By Bonnie Fishman / San Francisco Bay Area
I’m on a mission to revive an overlooked practice of Americana: porch sitting. What is that, you say? Well, just what it states: sitting on your porch or stoop. The porch is the threshold of your private space and the outside world. It’s where folks have been visiting and gathering for decades in this country. Put down your cell phones and your tablets. Reach out to your neighbors or a passerby. Flag them down for a sit-down and a chat. Bring out some refreshments, and actually talk to people face-to-face.
Porch sitting is a predominantly summer event but in warmer climates, it can take place most of the year, like here in California. Back in 2006, NPR’s All Things Considered featured a segment on summer porch sitting. Their headline: “Sitting on the Porch: Not a Place But a State of Mind.” In my opinion, that is the essence of parking yourself in a comfy chair, chillin’, while watching the world go by. Add a few folks to join in for conversation, you’re really living the life.
Back in the 1800s, Andrew Jackson Downing, a famous landscaper, envisioned a way to make American houses different from their British predecessors. Adding a porch became an important element of that design. Porches served people well before air conditioning came along. The interiors of their homes were suffocating, so sitting outside was a matter of comfort as much as conviviality. In the 1950s, when suburbs sprang up all over this country, the backyard became the focus of houses’ outdoor space. In urban areas, though, the porch was still the focus.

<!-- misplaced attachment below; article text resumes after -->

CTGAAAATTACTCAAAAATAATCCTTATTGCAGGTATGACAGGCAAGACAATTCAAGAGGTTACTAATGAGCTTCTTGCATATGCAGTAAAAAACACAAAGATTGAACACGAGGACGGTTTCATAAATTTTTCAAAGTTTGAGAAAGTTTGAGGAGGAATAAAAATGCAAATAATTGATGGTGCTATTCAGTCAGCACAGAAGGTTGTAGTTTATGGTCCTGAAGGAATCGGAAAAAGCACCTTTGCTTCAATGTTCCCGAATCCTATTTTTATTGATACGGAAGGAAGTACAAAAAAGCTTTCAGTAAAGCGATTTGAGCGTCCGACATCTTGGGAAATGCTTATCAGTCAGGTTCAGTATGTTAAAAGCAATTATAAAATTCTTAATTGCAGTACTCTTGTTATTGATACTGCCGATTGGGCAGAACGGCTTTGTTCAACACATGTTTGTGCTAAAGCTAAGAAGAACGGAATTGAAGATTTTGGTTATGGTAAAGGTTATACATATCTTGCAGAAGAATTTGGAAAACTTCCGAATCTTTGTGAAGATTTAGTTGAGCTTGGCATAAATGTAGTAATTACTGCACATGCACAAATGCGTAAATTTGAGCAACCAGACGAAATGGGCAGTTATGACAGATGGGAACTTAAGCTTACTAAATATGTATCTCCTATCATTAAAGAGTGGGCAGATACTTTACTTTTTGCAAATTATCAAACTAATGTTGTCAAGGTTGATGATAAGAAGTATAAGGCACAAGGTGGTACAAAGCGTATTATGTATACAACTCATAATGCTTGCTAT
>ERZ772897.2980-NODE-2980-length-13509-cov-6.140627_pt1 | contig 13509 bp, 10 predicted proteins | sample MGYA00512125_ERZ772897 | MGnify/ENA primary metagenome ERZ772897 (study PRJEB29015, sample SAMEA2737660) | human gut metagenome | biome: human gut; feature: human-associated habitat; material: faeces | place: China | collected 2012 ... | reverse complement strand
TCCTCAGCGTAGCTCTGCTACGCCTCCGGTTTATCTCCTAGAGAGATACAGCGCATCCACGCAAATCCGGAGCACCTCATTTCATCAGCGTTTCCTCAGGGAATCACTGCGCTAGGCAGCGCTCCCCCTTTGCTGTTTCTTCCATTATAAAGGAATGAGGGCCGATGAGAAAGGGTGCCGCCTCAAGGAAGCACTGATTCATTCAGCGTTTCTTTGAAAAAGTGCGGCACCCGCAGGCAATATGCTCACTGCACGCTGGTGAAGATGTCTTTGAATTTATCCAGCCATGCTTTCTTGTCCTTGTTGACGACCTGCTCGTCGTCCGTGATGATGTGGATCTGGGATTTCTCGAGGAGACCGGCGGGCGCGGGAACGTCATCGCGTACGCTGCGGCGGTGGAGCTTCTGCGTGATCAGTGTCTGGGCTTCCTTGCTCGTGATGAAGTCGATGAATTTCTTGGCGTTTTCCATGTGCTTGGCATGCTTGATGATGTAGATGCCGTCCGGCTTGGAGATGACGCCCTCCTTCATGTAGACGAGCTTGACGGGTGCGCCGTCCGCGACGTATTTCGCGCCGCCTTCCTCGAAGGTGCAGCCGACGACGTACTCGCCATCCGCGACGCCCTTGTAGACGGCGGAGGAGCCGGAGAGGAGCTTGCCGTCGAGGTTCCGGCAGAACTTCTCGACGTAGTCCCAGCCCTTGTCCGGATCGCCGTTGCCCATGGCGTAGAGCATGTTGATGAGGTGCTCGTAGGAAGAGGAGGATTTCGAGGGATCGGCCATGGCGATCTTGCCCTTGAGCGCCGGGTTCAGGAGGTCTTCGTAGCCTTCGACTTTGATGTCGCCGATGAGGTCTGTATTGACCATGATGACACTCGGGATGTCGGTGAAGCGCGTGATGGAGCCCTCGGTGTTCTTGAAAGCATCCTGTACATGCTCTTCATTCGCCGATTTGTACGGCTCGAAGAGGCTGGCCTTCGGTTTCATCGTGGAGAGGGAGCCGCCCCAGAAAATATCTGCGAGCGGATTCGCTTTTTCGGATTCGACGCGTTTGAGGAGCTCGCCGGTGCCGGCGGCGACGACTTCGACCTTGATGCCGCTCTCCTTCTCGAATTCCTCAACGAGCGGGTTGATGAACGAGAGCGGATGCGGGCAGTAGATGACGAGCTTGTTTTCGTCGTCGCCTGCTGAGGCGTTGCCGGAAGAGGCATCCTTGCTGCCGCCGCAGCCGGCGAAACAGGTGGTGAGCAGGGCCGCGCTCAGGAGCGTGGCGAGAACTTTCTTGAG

Now let’s add air conditioning, TV, and computers into the mix. We all seemed to have become shut-ins! I have to say, living in the Detroit suburbs for 35 years really confirmed this observation. Summer would come, and I rarely saw neighbors hanging out in front of their house. Me personally? We had a beautiful deck behind the house overlooking a ravine with lots of trees. No porch sitting for me then. Most outdoor activities happened in our backyards.